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Does this image show the ghosts of WWII prisoners on their death march?

When Major John Tulloch retraced the steps of Allied prisoners of war and their infamous ‘death march’ from 1945, he thought his photographs would bare only a vague resemblance to the tortuous route PoWs took 70 years ago. The retired army officer had revisited the muddy track in Borneo where thousands of World War Two PoWs trudged to their deaths, only to be given a shocking surprise when he looked back at his images.  Maj Tulloch studied his pictures and found what appeared to be hunched, skeletal ghostly figures marching across his photograph, almost exactly in line with the path they took seven decades ago.

Apparition: Has Major captured the spirits of long dead PoWs on a notorious death march 67 years ago?

Apparition: Has Major captured the spirits of long dead PoWs on a notorious death march 67 years ago?

The haunting image evokes strong memories of the desperate ‘death march’ made by Allied prisoners of war. Some 2,400 World War II PoWs died in the horrific Sandakan Death Marches in 1945 to avoid them being liberated as Japan was forced on the retreat. Severely malnourished and barefoot, they were forced by brutal Japanese captors to walk 160 miles in sweltering heat for a month.

Maj Tulloch took the picture from the window of a 4×4 vehicle while driving along the ‘death march’ route in 2010.  It is thought the astonishing photographic illusion was caused by a the reflection of a patterned towel which was on the dashboard of the vehicle as he took the image.

Maj Tulloch said he took the picture in 2010 when he did a recce of the route ahead of a March of Remembrance and the unveiling of a memorial to the 400 members of the Royal Artillery who died.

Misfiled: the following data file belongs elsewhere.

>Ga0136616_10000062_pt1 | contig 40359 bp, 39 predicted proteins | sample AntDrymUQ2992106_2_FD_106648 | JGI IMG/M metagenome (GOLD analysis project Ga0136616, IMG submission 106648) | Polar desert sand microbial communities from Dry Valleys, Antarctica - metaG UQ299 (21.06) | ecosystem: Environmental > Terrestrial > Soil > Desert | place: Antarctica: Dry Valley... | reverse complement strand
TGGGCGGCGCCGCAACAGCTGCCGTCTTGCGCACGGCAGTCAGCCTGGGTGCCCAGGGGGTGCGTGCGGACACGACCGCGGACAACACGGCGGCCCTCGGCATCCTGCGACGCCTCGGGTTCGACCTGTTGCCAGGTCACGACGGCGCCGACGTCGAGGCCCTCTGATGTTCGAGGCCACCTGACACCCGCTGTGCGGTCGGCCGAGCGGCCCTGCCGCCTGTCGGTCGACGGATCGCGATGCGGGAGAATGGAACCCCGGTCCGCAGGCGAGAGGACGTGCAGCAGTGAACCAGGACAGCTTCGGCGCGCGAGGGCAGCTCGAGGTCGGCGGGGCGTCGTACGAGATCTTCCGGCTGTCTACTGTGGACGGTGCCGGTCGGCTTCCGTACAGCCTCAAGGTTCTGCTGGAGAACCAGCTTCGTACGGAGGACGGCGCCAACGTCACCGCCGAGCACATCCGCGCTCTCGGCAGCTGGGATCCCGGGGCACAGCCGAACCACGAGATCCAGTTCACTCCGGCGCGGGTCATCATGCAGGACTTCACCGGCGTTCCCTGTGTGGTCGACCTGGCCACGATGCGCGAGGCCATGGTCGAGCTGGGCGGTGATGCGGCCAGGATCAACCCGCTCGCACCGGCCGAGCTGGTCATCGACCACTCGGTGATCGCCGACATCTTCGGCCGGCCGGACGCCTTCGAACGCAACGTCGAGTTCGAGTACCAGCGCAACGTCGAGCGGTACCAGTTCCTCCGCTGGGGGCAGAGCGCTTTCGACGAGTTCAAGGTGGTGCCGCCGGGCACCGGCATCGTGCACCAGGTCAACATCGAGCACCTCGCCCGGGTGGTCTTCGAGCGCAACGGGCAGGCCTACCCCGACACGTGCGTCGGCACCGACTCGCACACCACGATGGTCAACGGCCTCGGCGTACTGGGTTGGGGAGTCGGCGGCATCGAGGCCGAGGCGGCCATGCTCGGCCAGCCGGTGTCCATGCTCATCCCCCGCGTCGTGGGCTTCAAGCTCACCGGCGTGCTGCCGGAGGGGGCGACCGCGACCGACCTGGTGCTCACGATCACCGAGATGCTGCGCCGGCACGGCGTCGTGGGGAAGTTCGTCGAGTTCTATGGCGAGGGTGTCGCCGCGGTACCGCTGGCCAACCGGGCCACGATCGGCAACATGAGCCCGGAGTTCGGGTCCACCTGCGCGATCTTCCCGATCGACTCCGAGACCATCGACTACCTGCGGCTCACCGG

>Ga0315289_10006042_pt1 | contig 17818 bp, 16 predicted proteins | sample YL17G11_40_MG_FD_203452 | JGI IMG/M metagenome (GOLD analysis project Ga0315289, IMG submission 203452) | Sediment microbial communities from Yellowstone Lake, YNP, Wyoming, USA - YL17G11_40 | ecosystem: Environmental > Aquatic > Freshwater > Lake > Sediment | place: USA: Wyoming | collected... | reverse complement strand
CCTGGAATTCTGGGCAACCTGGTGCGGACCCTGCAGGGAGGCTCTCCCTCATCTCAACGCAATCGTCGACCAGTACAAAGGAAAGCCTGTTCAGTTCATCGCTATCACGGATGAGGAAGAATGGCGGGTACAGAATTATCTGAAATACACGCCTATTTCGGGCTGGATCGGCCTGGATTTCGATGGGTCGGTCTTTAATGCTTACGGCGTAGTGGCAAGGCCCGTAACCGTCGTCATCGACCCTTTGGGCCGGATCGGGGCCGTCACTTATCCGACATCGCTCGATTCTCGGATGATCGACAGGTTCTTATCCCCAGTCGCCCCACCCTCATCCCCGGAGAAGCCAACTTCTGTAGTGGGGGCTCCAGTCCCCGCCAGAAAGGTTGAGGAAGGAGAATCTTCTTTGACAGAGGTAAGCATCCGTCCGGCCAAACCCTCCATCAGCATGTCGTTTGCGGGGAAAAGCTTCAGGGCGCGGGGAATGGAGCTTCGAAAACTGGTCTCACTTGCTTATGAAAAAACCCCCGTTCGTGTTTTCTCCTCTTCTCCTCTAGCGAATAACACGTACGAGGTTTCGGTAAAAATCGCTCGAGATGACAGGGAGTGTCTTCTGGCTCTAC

Men who collapsed through exhaustion were left to die or were killed by being shot, bayoneted or beheaded.It was the single greatest atrocity against Australian troops.

Maj Tulloch, 66, said: ‘We were driving along the same track as that taken by the death march and I was clicking away on my camera, I took about 200-odd digital photographs. ‘I went through the pictures on a computer screen later and didn’t see it the first time round. I went back over them again and I just suddenly thought “what the hell…?”

‘I looked at the photo again and went very cold indeed. What I saw were the shapes of 17 or 18 ghostly figures coming out of the jungle and walking down the track going to Ranau which you can see in the far distance.It took me a few moments to work out how it had occurred but it was too weird for words. I showed it to several people and they said it is quite extraordinary, some even refused to look at it because it was so haunting.

‘While my guide drove along he put a towel on the dashboard. The towel had a pattern on it and that reflected through the windscreen. I have called it reflections of a death march.’  Maj Tulloch is now an instructor in jungle warfare for the Royal Artillery.


Forced ‘death marches’ of captured soldiers, interned civilians or persecuted ethnic groups were a common sight during the War.

The brutal demonstrations, in which hundreds of thousands died from exhaustion, disease or beatings from their captors in Nazi Germany or the Japanese Imperial Army, took place to stop prisoners being liberated.

One of the most high-profile marches saw an estimated 80,000 Allied PoWs forced to march across Poland, Czechoslovakia and Germany in harsh winter conditions in early 1945.

But as the tide of war began to turn in the same year, Hitler’s forces began to evacuate captured PoWs and other prisoners westwards.

During the marches, Allied PoWs were divided into groups of up to 300 men and marched off under guard.

But lack of supplies meant they had to scavenge for food and shelter and the weak were left behind to die. Others were murdered by some of their guards.

Official figures said 3,500 US and British and Commonwealth men lost their lives but others estimate around 8,348 died.

But the most notorious death marches were the SS-led evacuation of concentration camps.

Those too weak were killed outright and the rest were mercilessly driven on to other camps suffering beatings and mass murder.

For example nine days before the liberation of Auschwitz 60,000 inmates were taken on a 35 mile death march to waiting trains, 15,000 died on the way.

In the Far East the Japanese Imperial Army was also responsible for carrying out numerous death marches.

One of the most notorious was the Bataan Death March of 60,000 Filipino and 15,000 US PoWs after a three month battle in 1942.

They were forced on a 128km march in which over 11,000 were beaten, bayoneted, mistreated and died from heat and exhaustion.


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